Dr. Vivek Y. Reddy, MD
Cardiac Electrophysiologist

Factors that can disrupt the heart's normal pace and contribute to arrhythmia include:

  • Damage to or scarring of heart tissue
  • Heart attack
  • Heart disease
  • High blood pressure (hypertension)
  • Smoking
  • Stress
  • Drug abuse
Dr. Douglas E. Severance, MD
Family Practitioner

Arrhythmias usually happen when the heart's natural pacemaker—called the sinus node or SA node—is sped up or slowed down with an irregular rhythm. Atrial fibrillation is one type of arrhythmia that results in an uneven and rapid heartbeat. But your heart rate can also rev up as a result of caffeinated drinks, energy drinks, too much chocolate, alcohol, cigarette smoking, sinus medications, diet pills, or medical conditions such as hyperthyroidism. On the flip side, your heartbeat can slow down because of certain medications or health conditions like hypothyroidism.

Most of the time, when you remove the problem substance or treat the arrhythmia, the abnormality goes away. For example, if drinking too much caffeine sends your heart racing, cutting back should allow your heart to go back to normal. Or if decongestants for a cold or sinusitis cause your heart to beat rapidly, stopping the medication would resolve the issue.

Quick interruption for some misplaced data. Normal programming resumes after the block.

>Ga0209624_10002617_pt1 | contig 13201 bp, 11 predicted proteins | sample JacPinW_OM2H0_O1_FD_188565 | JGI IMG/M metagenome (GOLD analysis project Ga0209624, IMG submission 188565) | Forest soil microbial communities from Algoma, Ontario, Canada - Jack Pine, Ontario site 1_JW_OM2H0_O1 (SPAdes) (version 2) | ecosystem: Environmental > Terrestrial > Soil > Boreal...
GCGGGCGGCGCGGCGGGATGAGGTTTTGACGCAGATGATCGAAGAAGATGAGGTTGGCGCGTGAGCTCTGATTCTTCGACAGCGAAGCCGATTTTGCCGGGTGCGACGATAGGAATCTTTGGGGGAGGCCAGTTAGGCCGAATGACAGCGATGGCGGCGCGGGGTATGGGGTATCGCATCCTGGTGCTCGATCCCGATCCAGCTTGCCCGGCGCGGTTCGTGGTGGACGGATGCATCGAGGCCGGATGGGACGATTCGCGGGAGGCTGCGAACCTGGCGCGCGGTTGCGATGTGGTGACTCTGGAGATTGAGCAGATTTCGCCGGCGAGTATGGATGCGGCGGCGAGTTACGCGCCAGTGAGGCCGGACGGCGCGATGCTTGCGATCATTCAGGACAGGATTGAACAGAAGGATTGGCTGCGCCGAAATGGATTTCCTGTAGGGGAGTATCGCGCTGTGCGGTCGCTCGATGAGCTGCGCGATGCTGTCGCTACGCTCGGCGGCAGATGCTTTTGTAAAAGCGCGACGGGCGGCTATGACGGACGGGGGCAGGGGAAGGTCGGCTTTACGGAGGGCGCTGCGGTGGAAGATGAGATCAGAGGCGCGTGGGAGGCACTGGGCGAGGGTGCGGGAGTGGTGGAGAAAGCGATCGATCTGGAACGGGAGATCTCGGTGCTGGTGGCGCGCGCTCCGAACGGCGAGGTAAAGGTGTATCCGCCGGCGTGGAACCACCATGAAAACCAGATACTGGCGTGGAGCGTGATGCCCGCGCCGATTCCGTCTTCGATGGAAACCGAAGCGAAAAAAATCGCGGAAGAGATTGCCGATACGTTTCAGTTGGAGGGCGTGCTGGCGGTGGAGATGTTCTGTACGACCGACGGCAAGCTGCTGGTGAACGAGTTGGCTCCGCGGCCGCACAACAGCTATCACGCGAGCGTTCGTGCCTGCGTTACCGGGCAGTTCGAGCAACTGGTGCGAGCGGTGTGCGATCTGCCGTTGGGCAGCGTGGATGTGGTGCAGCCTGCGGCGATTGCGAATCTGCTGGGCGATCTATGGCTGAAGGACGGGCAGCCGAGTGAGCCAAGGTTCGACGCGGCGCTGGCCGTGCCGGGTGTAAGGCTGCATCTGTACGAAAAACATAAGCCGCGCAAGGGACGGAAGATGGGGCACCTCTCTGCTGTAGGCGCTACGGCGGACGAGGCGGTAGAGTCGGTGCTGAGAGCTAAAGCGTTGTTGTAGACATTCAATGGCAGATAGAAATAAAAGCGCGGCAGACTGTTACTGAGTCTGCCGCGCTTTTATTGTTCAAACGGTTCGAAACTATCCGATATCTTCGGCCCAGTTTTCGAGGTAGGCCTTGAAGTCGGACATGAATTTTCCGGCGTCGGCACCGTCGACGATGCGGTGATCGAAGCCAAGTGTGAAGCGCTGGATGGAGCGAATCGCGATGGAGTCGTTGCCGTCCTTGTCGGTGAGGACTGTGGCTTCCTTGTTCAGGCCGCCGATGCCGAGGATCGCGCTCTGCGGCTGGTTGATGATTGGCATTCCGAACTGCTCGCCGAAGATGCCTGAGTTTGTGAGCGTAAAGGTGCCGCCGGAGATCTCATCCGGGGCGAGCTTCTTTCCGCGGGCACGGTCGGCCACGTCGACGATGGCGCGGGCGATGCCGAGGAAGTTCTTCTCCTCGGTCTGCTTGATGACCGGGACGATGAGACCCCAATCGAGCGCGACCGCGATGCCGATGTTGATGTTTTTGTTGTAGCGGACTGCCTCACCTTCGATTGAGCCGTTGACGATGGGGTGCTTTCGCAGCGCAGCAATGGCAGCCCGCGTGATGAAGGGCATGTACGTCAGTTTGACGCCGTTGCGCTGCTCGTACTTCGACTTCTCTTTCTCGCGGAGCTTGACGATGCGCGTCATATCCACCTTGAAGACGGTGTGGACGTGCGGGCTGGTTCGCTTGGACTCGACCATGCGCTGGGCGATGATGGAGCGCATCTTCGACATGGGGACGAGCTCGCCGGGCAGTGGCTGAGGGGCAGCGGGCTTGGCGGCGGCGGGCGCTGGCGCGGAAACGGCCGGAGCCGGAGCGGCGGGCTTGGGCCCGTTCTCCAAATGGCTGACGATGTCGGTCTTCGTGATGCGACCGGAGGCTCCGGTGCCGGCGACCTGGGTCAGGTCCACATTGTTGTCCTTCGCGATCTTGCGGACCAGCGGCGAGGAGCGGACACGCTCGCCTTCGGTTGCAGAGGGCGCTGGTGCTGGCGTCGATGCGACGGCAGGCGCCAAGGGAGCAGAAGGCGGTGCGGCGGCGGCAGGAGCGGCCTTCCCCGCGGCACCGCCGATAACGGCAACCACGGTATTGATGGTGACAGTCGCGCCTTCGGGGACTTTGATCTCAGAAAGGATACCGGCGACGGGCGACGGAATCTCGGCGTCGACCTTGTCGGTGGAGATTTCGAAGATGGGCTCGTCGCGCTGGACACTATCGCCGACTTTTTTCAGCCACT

If you have a more serious problem with your heart—such as damage from a heart attack or valve problems from mitral valve prolapse—you will need medications or other treatments to manage the co-existing arrhythmias. If you have high blood pressure, medications to lower it may help resolve an arrhythmia.

Heart rhythm disturbances may be caused by blocked arteries.

Arrhythmias (heart rhythm problems) can result from a number of different conditions. Some of these are lack of oxygen to the heart (often caused by atherosclerosis), heart valve disease, or damage to the heart muscle. People may experience arrhythmias as palpitations, a "fluttering" or "racing" heart, or skipped heartbeats.

It is not always clear what causes an arrhythmia. Possible causes include heart disease, aging, myocardial ischemia (reduced blood flow to heart muscle), electrical conduction disorders, stress, caffeine, tobacco, alcohol, diet pills, and cough medication. In the case of tachycardia, complicating factors include heart attack, heart valve disease, angina, and emphysema.

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Important: This content reflects information from various individuals and organizations and may offer alternative or opposing points of view. It should not be used for medical advice, diagnosis or treatment. As always, you should consult with your healthcare provider about your specific health needs.